Over at The Corner, Mark Steyn replies to my post below, which discusses the use of words like "Islamism" and "Islamofascism," which, I maintain, effectively shields or obscures the tenets of Islam itself in considering what precisely drives jihad terror and, to me, the greater threat of creeping sharia.
I do use what she regards as the weasel word "Islamism", but I generally reserve it for a particular strand of hyper-Islam. Its solitary appearance in my column was in reference to a speech by Osama bin Laden. Islam itself is a profound challenge to any free society, for reasons I explain in my book, and it's true that in many ways Islam and Islamism function as a good cop/bad cop routine in the pressures they exert on western nations. But it's useful to have a word that distinguishes depraved death-cultists from the generality of Muslims leaning on wimp western governments to advance creeping sharia, Islamic banking, de facto polygamy, etc.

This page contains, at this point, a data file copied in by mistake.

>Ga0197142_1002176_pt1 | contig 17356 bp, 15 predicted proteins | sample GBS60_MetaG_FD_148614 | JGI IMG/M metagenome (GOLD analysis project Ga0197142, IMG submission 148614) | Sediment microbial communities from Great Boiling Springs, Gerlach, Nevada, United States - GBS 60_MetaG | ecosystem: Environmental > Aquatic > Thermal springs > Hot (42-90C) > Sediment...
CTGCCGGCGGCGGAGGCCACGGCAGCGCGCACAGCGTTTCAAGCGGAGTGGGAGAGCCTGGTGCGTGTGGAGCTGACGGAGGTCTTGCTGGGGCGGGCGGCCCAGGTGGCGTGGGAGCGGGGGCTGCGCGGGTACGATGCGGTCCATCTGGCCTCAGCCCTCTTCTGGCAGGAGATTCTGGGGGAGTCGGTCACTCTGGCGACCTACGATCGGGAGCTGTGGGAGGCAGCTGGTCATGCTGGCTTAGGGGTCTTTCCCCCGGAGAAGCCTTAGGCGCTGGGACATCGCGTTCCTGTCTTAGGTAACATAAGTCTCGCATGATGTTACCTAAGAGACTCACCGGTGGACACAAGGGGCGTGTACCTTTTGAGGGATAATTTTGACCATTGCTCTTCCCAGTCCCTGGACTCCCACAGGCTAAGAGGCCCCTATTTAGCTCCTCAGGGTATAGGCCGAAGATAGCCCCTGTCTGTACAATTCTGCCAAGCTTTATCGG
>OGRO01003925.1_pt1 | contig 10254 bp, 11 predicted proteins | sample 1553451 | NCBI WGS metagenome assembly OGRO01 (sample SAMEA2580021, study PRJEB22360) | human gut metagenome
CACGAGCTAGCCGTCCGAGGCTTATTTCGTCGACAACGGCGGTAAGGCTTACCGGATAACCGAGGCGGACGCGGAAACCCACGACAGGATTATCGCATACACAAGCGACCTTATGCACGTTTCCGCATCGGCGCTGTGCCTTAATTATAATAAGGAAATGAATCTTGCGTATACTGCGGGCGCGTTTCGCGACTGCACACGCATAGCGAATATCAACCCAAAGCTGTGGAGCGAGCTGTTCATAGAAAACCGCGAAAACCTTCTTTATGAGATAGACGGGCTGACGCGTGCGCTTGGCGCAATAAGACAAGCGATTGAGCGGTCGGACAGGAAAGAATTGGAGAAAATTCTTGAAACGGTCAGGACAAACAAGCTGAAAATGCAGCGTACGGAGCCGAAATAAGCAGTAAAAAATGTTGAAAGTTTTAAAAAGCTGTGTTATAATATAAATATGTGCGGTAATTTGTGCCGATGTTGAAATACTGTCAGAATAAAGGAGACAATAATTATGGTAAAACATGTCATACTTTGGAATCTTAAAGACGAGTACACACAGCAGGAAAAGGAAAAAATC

If, as Mark writes--and I agree--"Islam itself is a profound challenge to any free society," I believe it's imperative we focus our discussion on what it is about Islam that poses the challenge. For example, jihad doctrine poses a challenge. Sharia (Islamic law) poses a challenge. These are institutions of Islam itself--not some exceptional offshoot called "Islamism," or "hyper-Islam," or that other word currently in vogue, "Islamofascism." When we characterize such institutions of Islam as the "pathologies of Islamism," I think we are not just missing the point, but somehow wishing or pretending it isn't there.